Competitive retail landscape keeps Atlanta produce sales moving - The Packer

Competitive retail landscape keeps Atlanta produce sales moving

06/14/2012 04:43:00 PM
Doug Ohlemeier

The highly competitive Atlanta retail market helps boost produce sales.

Distributors on the Atlanta State Farmers Market in Forest Park, Ga., say new stores are always entering the market and battling for shopper dollars.

“This thing down here is so competitive,” said Howard Mundt, president of Harvest Brokerage, Atlanta. “Publix and Kroger are where the action is. The retailers are doing well. The weak ones go by the wayside and the good ones get bigger while the others just drop.”

Survival of the fittest

As evidence of the competitiveness, Mundt cited Food Lion LLC’s recent exit from the Atlanta market. The Salisbury, N.C.-based chain is owned by Brussels-based Delhaize Group.

Mundt said such a departure puzzles him.

“To me, I don’t understand how they can build these strip malls and put their grocery stores in and then turn around and close them in nine months,” Mundt said.

Andrew Scott, sales and procurement manager for General Produce Inc., Atlanta, said chains catering specifically to Asians and Koreans are emerging.

Independent retailers are also doing well.

Scott said chains including Stockbridge, Ga.-based All American Quality Foods Inc., which does business as The Food Depot, and Decatur, Ga.-based Wayfield Foods Inc.

He said both retail chains operate with a dozen to nearly 30 locations.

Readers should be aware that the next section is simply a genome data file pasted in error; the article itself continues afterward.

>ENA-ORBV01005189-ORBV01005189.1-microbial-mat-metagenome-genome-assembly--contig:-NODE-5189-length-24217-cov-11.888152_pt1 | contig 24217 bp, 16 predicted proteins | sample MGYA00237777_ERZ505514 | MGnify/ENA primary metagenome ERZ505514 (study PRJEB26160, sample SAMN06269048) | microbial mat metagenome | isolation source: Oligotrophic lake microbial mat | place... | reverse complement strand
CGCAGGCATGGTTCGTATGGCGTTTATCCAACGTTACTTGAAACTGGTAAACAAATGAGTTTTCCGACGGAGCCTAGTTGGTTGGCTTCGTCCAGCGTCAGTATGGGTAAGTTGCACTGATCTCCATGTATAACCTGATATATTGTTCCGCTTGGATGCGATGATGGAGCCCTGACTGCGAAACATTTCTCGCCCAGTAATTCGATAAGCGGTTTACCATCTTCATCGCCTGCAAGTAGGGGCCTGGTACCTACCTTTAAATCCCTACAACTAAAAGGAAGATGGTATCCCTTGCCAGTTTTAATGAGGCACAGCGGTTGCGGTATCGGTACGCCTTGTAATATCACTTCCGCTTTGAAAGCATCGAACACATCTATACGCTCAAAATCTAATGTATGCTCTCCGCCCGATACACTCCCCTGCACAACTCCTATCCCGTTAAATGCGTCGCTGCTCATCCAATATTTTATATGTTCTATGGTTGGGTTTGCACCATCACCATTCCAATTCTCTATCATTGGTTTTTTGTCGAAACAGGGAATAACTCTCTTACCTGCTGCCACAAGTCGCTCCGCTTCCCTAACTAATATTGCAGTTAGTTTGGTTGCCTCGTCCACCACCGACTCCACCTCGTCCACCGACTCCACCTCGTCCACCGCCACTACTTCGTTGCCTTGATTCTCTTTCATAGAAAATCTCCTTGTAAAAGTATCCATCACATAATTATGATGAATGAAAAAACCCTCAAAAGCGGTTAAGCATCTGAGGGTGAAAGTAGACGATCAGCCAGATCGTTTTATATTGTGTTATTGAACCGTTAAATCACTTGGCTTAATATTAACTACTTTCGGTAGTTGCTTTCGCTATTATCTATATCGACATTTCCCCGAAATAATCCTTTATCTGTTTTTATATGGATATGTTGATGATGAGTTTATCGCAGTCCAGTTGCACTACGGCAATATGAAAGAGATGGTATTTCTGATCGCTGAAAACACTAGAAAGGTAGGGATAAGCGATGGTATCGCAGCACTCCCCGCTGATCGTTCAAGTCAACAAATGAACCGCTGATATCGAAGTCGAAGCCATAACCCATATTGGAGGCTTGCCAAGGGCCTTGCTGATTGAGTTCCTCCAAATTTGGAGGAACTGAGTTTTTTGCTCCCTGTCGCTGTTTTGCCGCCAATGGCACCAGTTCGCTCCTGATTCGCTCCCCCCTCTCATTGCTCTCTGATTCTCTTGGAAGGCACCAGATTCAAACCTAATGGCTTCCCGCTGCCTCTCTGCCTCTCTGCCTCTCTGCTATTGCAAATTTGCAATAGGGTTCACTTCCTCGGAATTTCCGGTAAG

Scott said those chains, as well as others, help keep produce sales popping.

“They’re going into some of these retailers that have pulled out and are moving into some of those stores,” Scott said. “Some of the major chains have tried to compete in the past here in Atlanta but end up pulling out. I’m not sure if these other chains’ success is because of the smaller-sized stores or customer service. At times, it’s pricing.”

Cliff Sherman, owner of Sunbelt Produce Distributors Inc., Forest Park, said the independents continue to prosper.

“They’re doing really well,” Sherman said. “It’s in the neighborhoods they operate. They have their own unique little niches. They cater to their clientele, and we cater to them.”

Business is consistent

Hubert Nall III, president of Hubert N. Nall Co. Inc., Atlanta, said retail business remains consistent.

“They seem to be doing well and are staying fairly busy,” he said. “Business is picking up the last month of so. We’re seeing more people in the stores. But that may only be springtime.”

Nickey Gregory, president and owner of Nickey Gregory Co. Inc., Atlanta, said retailers enthusiastically merchandise produce.

“They’re real aggressive in merchandising,” he said. “Retail sales are growing more and more. The produce departments look good. There are a lot of end-cap displays with big promotions on them. The more you put it out there, the more the product sells, particularly if they’re on ad. That helps a lot in the movement.”

Like many shoppers, Brian Young, vice president of Coosemans Atlanta Inc., is drawn most to the produce aisle when he walks into grocery stores.

“It doesn’t matter if you’re in a Loblaws or south of the border,” Young said. “Whatever store you’re in, they all try to put their best foot forward in presentation and marketing.

“They’re being very creative in the back of the store with cutting up cantaloupe, strawberries, and making food platters. They’re there to generate sales and revenue. It’s a very competitive retail scene, and they do well in produce.”



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